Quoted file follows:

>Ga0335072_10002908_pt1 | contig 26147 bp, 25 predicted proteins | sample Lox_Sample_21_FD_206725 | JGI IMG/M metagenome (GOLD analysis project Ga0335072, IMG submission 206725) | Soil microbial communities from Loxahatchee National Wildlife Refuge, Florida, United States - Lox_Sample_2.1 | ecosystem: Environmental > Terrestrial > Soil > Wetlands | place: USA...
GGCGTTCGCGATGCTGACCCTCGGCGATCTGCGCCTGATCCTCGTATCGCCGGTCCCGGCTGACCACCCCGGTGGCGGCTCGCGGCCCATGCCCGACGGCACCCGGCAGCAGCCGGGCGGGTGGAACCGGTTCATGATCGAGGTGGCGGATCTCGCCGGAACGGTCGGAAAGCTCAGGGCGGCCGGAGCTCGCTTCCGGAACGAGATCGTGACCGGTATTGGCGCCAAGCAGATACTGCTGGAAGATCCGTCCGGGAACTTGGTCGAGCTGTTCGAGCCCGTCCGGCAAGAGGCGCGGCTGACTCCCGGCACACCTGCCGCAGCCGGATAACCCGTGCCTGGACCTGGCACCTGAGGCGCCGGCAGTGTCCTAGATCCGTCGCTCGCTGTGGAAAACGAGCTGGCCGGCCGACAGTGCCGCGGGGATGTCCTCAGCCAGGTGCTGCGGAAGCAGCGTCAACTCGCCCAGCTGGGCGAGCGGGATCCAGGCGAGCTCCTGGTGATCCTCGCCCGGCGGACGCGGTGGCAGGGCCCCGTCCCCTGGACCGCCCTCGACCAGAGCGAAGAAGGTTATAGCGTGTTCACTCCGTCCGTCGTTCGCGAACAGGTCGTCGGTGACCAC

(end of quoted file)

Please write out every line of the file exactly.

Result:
>Ga0335072_10002908_pt1 | contig 26147 bp, 25 predicted proteins | sample Lox_Sample_21_FD_206725 | JGI IMG/M metagenome (GOLD analysis project Ga0335072, IMG submission 206725) | Soil microbial communities from Loxahatchee National Wildlife Refuge, Florida, United States - Lox_Sample_2.1 | ecosystem: Environmental > Terrestrial > Soil > Wetlands | place: USA...
GGCGTTCGCGATGCTGACCCTCGGCGATCTGCGCCTGATCCTCGTATCGCCGGTCCCGGCTGACCACCCCGGTGGCGGCTCGCGGCCCATGCCCGACGGCACCCGGCAGCAGCCGGGCGGGTGGAACCGGTTCATGATCGAGGTGGCGGATCTCGCCGGAACGGTCGGAAAGCTCAGGGCGGCCGGAGCTCGCTTCCGGAACGAGATCGTGACCGGTATTGGCGCCAAGCAGATACTGCTGGAAGATCCGTCCGGGAACTTGGTCGAGCTGTTCGAGCCCGTCCGGCAAGAGGCGCGGCTGACTCCCGGCACACCTGCCGCAGCCGGATAACCCGTGCCTGGACCTGGCACCTGAGGCGCCGGCAGTGTCCTAGATCCGTCGCTCGCTGTGGAAAACGAGCTGGCCGGCCGACAGTGCCGCGGGGATGTCCTCAGCCAGGTGCTGCGGAAGCAGCGTCAACTCGCCCAGCTGGGCGAGCGGGATCCAGGCGAGCTCCTGGTGATCCTCGCCCGGCGGACGCGGTGGCAGGGCCCCGTCCCCTGGACCGCCCTCGACCAGAGCGAAGAAGGTTATAGCGTGTTCACTCCGTCCGTCGTTCGCGAACAGGTCGTCGGTGACCAC